Monday, June 04, 2007

Was Durbin Right? (2007 Edition)

Most of you may remember the imbroglio in the summer of 2005 when Senator Richard Durbin criticized American torture policies and suggested that if you were to hear some of the interrogation techniques carried out against detainees you might be able to mistake them with Soviet gulags or Nazi Germany. Durbin caused more than a bit of a storm as conservatives rushed to see who could condemn him the most harshly.

I wrote something of a defense of Durbin, or at least a call for more intellectually honest debate at the late, great Rebunk. (I was not alone.)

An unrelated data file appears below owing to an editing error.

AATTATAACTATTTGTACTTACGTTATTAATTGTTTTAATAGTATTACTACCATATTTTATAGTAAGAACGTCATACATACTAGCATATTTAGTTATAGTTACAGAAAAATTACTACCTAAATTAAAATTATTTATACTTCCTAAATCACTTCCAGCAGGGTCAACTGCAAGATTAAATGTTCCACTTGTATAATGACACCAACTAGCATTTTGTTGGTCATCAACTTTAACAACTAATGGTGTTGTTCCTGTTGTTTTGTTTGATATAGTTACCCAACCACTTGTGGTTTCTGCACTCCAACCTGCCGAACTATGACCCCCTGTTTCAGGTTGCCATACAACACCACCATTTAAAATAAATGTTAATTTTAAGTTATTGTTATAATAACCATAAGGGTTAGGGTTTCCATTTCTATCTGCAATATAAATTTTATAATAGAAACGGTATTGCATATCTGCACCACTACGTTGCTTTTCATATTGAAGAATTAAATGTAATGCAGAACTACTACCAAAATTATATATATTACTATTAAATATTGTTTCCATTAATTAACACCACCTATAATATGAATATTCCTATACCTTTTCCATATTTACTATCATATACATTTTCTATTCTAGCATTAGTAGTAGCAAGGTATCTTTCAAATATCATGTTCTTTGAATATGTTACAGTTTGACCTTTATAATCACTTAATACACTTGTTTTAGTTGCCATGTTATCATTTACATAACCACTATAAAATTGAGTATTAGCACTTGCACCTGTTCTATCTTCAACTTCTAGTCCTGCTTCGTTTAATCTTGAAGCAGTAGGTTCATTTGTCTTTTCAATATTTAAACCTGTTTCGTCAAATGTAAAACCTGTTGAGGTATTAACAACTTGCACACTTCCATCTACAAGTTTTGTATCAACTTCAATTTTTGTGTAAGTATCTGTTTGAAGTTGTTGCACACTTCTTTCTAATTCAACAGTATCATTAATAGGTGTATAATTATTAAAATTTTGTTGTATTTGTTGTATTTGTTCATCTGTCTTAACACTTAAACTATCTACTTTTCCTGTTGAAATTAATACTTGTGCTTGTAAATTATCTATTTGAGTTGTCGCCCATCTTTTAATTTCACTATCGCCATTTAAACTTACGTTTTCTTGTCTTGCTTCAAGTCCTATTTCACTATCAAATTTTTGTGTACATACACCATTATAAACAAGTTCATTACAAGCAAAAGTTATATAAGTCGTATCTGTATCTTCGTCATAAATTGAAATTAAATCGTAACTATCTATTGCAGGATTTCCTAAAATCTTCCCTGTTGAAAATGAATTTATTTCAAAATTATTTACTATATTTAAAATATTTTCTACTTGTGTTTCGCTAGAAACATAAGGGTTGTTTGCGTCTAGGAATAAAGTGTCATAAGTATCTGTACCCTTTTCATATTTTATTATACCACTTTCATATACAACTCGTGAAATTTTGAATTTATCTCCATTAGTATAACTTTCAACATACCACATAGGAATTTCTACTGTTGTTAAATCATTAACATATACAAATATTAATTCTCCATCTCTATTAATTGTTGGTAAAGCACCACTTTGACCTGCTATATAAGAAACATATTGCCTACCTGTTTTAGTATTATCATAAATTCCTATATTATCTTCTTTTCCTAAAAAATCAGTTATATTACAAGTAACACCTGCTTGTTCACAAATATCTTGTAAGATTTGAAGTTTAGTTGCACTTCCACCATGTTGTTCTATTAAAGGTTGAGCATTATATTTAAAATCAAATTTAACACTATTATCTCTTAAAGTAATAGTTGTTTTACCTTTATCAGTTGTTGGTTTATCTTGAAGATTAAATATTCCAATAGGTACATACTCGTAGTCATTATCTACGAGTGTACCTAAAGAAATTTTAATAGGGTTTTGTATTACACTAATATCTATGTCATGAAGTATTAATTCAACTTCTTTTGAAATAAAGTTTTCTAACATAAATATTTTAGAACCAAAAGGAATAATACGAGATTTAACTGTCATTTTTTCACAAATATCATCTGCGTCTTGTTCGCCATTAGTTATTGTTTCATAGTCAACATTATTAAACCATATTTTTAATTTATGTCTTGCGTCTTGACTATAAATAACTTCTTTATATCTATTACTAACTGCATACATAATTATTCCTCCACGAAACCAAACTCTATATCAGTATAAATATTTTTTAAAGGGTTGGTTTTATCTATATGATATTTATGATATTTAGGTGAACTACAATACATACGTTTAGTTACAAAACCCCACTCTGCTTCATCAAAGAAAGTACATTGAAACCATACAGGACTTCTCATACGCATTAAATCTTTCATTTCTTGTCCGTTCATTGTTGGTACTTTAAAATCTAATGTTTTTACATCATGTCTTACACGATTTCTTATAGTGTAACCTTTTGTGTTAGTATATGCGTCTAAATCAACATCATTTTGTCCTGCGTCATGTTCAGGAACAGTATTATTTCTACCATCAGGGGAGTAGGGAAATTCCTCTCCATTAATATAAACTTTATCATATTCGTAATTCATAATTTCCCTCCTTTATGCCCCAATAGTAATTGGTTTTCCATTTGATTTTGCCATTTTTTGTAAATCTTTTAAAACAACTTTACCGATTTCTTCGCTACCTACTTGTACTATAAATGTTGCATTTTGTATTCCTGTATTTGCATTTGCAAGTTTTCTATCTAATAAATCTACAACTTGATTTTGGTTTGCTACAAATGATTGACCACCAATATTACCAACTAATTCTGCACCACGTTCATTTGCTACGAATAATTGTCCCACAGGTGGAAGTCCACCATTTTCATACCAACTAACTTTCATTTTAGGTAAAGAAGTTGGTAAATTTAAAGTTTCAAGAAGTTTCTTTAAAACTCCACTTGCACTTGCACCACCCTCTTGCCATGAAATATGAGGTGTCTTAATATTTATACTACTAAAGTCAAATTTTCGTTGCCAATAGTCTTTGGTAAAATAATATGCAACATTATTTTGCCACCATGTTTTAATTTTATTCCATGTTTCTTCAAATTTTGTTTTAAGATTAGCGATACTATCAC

Well, it must be a bit uncomfortable for some of the conservatives who reserved their harshest vitriol for liberals who defended Durbin, or at least asked for an honest rendering of what Durbin had said and within what context. Of course now we know from the yeoman's work of Andrew Sullivan that the very idea of "enhanced interrogation" bears more than a passing resemblance, indeed shares its euphemistic name, with the German "Verschärfte Vernehmung" introduced by -- you guessed it -- the Gestapo.

And now the Sunday New York Times reveals that the administration's approved interrogation techniques were in large part adopted from -- wait for it -- Stalin's Soviet Union.

I, for one, look forward to the apologia from the smug commentariat.

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